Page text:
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Tag: sleep

Scientists identify brain signals of fading consciousness during anesthesia, sleep

Scientists identify brain signals of fading consciousness during anesthesia, sleep

Science
Dec. 29 (UPI) -- What happens inside the human brain when consciousness fades away during anesthesia and normal sleep? Scientists have long estimated that the answer to such a question might provide clues to the neurological origins of consciousness. Until now, researchers had struggled to separate the brain patterns associated specifically with the loss of consciousness and the more generalized neural effects of falling asleep or being put to sleep. Advertisement For the first time, scientists have successfully isolated the specific brain changes related to losing or gaining consciousness. For the study, published this week in the Journal of Neuroscience, researchers used positron emission tomography, or PET scans, to monitor the brain activity of healthy volunteers experiencing differen...
Poor sleep may increase risk for heart disease, atherosclerosis, study finds

Poor sleep may increase risk for heart disease, atherosclerosis, study finds

Health
June 4 (UPI) -- Sleeping poorly on a regular basis may increase a person's risk for heart disease, a study published Thursday by the journal PLOS Biology has found. The connection may be that fragmented sleep increases inflammation in the body, which in turn raises a person's risk for atherosclerosis and stroke, according to researchers from the University of California at Berkeley. Advertisement "Improving sleep may offer a novel way to reduce inflammation and thus reduce the risk of atherosclerosis," study co-author Matthew Walker, a professor of neuroscience and psychology at the school, said in a press release. In all, 35 percent of Americans report "poor" or "fair" sleep quality, and one in five say they don't wake up feeling refreshed, according to the Sleep Foundation. Atheroscler...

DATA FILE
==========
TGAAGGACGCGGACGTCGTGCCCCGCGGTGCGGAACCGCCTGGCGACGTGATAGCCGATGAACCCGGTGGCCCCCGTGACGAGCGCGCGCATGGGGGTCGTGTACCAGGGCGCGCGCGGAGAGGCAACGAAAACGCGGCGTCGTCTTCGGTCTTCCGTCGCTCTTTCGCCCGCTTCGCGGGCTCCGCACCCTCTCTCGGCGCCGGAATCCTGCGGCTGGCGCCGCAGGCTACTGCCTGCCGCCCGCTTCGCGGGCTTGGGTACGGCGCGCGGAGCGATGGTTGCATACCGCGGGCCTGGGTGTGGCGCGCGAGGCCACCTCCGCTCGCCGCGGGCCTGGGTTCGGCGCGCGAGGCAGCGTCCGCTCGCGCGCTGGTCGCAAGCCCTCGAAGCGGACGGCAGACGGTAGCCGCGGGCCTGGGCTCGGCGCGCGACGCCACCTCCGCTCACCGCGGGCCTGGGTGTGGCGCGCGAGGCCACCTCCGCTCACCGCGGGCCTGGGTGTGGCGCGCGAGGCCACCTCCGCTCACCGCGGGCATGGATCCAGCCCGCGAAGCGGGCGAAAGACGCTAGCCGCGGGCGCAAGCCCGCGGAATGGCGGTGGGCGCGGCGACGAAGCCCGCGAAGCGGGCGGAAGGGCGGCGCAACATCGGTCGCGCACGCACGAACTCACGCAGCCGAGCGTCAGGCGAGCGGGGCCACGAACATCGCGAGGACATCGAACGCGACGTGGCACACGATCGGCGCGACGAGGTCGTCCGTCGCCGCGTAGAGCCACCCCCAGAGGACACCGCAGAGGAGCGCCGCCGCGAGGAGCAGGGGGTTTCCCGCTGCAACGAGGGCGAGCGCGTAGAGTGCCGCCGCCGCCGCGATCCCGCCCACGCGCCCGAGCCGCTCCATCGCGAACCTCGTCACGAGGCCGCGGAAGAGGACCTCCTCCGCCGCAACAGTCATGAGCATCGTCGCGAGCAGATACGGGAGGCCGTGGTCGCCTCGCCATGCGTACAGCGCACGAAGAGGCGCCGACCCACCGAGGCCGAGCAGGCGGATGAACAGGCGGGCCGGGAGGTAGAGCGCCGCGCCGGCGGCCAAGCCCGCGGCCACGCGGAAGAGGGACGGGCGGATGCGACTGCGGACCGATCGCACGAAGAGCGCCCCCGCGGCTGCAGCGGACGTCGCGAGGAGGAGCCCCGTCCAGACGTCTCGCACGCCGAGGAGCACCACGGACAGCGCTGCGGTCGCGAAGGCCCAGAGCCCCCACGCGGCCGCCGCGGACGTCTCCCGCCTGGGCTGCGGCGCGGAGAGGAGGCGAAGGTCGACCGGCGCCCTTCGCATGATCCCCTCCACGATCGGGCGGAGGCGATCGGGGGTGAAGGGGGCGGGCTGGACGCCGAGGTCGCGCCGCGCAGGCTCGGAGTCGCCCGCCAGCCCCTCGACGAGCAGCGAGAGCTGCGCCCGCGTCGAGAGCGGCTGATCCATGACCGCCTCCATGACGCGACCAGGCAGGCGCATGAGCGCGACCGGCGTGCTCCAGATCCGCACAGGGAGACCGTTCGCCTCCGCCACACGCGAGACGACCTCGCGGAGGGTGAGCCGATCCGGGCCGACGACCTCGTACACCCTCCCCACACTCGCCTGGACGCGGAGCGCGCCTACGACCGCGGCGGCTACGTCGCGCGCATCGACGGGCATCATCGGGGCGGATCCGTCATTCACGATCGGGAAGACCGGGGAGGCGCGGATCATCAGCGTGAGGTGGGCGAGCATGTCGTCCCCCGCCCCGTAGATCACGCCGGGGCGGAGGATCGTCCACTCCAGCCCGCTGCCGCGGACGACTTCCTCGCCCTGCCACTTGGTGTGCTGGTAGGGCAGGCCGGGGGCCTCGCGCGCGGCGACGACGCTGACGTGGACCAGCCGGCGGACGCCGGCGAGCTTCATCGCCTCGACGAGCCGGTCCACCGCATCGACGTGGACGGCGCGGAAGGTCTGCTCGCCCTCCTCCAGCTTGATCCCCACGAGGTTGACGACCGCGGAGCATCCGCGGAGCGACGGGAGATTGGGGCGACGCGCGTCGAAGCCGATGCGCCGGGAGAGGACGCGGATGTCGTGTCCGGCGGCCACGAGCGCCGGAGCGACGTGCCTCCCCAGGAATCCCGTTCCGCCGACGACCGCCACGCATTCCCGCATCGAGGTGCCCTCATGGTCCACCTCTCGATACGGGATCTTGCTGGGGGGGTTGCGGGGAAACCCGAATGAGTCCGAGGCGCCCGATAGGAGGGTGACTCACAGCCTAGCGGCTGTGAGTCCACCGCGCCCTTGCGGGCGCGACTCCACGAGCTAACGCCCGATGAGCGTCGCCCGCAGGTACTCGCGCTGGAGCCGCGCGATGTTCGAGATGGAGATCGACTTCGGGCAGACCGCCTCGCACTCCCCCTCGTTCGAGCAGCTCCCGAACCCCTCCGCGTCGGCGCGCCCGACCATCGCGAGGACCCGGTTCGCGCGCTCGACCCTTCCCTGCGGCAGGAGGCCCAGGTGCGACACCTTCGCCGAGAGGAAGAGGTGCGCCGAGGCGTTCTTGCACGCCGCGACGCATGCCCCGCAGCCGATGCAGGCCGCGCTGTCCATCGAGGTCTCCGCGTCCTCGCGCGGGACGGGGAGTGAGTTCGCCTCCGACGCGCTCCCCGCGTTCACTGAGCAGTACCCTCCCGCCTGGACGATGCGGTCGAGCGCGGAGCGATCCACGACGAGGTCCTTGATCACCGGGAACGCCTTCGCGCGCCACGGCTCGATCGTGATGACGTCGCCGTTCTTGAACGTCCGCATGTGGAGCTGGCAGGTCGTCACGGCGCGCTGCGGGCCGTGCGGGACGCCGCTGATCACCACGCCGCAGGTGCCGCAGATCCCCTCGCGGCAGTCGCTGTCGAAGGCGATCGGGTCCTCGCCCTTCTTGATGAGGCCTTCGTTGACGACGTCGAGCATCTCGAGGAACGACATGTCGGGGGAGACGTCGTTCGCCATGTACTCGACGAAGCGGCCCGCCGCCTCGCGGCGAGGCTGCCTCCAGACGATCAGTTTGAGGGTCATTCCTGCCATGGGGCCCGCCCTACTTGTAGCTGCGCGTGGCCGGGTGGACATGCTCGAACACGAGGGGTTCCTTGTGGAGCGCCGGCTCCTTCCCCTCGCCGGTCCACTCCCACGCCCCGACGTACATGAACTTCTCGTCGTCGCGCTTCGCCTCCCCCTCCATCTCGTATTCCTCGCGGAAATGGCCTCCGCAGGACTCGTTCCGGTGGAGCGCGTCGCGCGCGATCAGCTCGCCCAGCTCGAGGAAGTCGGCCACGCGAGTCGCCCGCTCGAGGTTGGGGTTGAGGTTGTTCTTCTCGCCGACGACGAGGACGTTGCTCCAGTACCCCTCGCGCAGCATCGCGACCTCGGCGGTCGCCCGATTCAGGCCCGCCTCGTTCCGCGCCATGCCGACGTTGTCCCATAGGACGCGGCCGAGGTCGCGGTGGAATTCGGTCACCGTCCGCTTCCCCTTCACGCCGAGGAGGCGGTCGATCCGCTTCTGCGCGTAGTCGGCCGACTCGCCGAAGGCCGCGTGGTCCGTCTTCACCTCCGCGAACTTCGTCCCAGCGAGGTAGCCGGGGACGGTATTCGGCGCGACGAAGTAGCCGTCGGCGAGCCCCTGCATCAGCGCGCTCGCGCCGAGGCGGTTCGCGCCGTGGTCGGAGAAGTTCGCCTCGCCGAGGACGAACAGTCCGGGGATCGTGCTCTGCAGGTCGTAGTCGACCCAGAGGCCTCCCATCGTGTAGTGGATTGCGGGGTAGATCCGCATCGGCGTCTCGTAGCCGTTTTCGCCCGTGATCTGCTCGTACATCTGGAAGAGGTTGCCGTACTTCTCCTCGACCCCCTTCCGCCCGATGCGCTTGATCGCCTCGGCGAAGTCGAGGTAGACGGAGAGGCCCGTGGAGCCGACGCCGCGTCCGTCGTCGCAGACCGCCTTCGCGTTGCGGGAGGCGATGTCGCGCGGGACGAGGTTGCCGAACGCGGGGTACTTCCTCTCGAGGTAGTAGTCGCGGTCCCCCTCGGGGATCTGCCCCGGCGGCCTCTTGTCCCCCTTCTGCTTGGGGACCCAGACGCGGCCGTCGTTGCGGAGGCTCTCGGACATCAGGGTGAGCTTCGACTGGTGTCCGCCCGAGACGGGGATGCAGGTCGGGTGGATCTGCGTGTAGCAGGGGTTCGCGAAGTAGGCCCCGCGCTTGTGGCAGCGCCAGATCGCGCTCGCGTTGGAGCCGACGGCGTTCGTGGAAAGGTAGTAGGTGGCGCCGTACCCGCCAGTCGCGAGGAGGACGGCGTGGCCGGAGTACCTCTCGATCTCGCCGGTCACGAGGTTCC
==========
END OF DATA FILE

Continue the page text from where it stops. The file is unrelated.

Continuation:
Disabled flies sleep more as they learn to adapt

Disabled flies sleep more as they learn to adapt

Science
May 8 (UPI) -- Some people need to psyche themselves up to meet challenges head on. For flies, tough times call for a little shuteye. New research suggests flies that are unable to fly sleep more as they learn to adapt to their disability. The research -- published Friday in the journal Science Advances -- could offer insights into the evolutionary origins of sleep, as well as the role sleep plays in human health and development. The sleep patterns of fruit flies are quite similar to those of humans. Young flies sleep more than older flies, with the need for sleep diminishing as a fly ages. Flies that are kept up all night catch up on sleep the next day. Caffeine keeps flies up, while antihistamines make them drowsy. In humans, sleep is important for learning and neural development, and...
Later school openings allow teens to get needed sleep, study finds

Later school openings allow teens to get needed sleep, study finds

Health
April 27 (UPI) -- Schools may be closed across much of the United States because of the COVID-19 pandemic but, when they re-open, a later start to the day could help students get the sleep they need to perform better, according to a new study. The analysis, published Monday in JAMA Pediatrics, found that adolescents and teens at two high schools that delayed the school day by an hour had around 40 minutes more sleep per night and needed less extra sleep on the weekends compared to those at schools that opened earlier in the morning. "Most teens require a lot of extra sleep on weekends to payback the 'sleep debt' they run up during the school week," co-author Dr. Rachel Widome, an associate professor of epidemiology and community health at the University of Minnesota, told UPI. "In our st...
‘I won’t sleep for over 24 hours on election night’

‘I won’t sleep for over 24 hours on election night’

Business
On the day of the election, Jordan Rochester will start work at 06:30 GMT and won't leave his desk until 09:00 on Friday - more than 24 hours later.Mr Rochester is a foreign exchange currency strategist at Nomura. His job is to make sure his clients - big corporations, fund managers and private banks - make money no matter which way the pound swings when the election polls come in.He'll be watching exit polls closely and the results as they come in to give him an idea of what the result will be.The 29-year-old has a good track record. The night before the outcome of the European referendum vote he advised colleagues and clients to stay at their desks, because even though the exit polls showed Remain winning by 52:48 he believed ...